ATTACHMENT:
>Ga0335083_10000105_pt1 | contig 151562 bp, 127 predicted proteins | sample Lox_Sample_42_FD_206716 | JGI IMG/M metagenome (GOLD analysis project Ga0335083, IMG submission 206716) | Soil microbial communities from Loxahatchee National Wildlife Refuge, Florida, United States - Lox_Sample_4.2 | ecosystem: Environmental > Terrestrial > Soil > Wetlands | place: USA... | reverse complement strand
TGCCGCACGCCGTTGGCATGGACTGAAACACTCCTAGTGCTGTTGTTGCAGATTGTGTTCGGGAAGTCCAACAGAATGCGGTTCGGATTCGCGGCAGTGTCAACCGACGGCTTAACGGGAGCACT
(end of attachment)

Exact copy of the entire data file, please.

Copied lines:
>Ga0335083_10000105_pt1 | contig 151562 bp, 127 predicted proteins | sample Lox_Sample_42_FD_206716 | JGI IMG/M metagenome (GOLD analysis project Ga0335083, IMG submission 206716) | Soil microbial communities from Loxahatchee National Wildlife Refuge, Florida, United States - Lox_Sample_4.2 | ecosystem: Environmental > Terrestrial > Soil > Wetlands | place: USA... | reverse complement strand
TGCCGCACGCCGTTGGCATGGACTGAAACACTCCTAGTGCTGTTGTTGCAGATTGTGTTCGGGAAGTCCAACAGAATGCGGTTCGGATTCGCGGCAGTGTCAACCGACGGCTTAACGGGAGCACT